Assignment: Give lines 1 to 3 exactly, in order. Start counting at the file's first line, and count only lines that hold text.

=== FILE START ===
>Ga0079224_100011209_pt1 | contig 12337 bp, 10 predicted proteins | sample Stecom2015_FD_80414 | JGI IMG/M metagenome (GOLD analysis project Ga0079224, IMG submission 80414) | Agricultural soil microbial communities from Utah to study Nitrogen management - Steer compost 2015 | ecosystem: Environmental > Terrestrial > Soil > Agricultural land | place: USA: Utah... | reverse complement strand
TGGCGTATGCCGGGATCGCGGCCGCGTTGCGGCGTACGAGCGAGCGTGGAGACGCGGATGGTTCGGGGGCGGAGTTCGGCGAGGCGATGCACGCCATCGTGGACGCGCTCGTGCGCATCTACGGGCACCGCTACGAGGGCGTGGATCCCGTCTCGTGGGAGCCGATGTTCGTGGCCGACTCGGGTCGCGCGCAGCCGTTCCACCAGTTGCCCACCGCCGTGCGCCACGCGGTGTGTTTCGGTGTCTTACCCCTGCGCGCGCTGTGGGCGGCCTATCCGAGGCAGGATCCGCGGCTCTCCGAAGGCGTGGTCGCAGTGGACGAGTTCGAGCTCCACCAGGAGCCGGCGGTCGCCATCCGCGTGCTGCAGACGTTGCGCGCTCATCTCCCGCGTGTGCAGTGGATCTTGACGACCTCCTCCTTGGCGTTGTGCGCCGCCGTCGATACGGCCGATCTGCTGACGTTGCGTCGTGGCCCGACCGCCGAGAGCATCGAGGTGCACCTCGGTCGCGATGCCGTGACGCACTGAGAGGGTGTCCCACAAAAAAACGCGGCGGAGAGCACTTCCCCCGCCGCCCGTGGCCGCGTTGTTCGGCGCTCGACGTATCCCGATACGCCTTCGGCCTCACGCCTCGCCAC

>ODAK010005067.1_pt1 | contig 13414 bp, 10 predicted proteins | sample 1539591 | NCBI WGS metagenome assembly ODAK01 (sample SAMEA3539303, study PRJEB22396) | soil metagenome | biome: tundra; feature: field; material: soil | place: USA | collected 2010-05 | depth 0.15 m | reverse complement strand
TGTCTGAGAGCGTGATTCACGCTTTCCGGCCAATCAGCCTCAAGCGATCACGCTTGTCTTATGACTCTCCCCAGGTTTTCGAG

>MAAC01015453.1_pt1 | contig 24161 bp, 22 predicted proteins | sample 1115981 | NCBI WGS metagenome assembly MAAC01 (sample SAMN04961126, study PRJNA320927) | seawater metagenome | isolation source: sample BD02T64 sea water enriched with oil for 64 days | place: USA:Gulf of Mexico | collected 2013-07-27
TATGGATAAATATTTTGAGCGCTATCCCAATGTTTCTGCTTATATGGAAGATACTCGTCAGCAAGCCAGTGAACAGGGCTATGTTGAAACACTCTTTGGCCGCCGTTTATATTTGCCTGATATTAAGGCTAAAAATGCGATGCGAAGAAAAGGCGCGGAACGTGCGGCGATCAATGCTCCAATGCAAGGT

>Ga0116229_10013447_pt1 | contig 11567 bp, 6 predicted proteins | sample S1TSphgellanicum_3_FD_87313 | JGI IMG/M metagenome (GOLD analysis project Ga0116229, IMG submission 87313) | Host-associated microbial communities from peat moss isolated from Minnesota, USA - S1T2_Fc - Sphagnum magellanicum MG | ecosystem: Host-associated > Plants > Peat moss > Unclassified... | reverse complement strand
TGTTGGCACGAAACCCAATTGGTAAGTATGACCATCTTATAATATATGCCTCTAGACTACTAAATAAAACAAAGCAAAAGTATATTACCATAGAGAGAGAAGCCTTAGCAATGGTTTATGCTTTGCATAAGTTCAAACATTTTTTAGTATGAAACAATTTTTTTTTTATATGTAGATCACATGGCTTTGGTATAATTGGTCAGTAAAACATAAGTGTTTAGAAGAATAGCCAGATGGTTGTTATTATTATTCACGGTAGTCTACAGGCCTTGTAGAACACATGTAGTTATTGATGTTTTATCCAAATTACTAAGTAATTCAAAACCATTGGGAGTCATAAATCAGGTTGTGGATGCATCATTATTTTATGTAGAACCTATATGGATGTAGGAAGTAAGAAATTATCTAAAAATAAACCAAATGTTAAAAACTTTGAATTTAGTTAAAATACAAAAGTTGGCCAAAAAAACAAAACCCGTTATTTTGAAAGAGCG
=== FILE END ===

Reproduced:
>Ga0079224_100011209_pt1 | contig 12337 bp, 10 predicted proteins | sample Stecom2015_FD_80414 | JGI IMG/M metagenome (GOLD analysis project Ga0079224, IMG submission 80414) | Agricultural soil microbial communities from Utah to study Nitrogen management - Steer compost 2015 | ecosystem: Environmental > Terrestrial > Soil > Agricultural land | place: USA: Utah... | reverse complement strand
TGGCGTATGCCGGGATCGCGGCCGCGTTGCGGCGTACGAGCGAGCGTGGAGACGCGGATGGTTCGGGGGCGGAGTTCGGCGAGGCGATGCACGCCATCGTGGACGCGCTCGTGCGCATCTACGGGCACCGCTACGAGGGCGTGGATCCCGTCTCGTGGGAGCCGATGTTCGTGGCCGACTCGGGTCGCGCGCAGCCGTTCCACCAGTTGCCCACCGCCGTGCGCCACGCGGTGTGTTTCGGTGTCTTACCCCTGCGCGCGCTGTGGGCGGCCTATCCGAGGCAGGATCCGCGGCTCTCCGAAGGCGTGGTCGCAGTGGACGAGTTCGAGCTCCACCAGGAGCCGGCGGTCGCCATCCGCGTGCTGCAGACGTTGCGCGCTCATCTCCCGCGTGTGCAGTGGATCTTGACGACCTCCTCCTTGGCGTTGTGCGCCGCCGTCGATACGGCCGATCTGCTGACGTTGCGTCGTGGCCCGACCGCCGAGAGCATCGAGGTGCACCTCGGTCGCGATGCCGTGACGCACTGAGAGGGTGTCCCACAAAAAAACGCGGCGGAGAGCACTTCCCCCGCCGCCCGTGGCCGCGTTGTTCGGCGCTCGACGTATCCCGATACGCCTTCGGCCTCACGCCTCGCCAC

>ODAK010005067.1_pt1 | contig 13414 bp, 10 predicted proteins | sample 1539591 | NCBI WGS metagenome assembly ODAK01 (sample SAMEA3539303, study PRJEB22396) | soil metagenome | biome: tundra; feature: field; material: soil | place: USA | collected 2010-05 | depth 0.15 m | reverse complement strand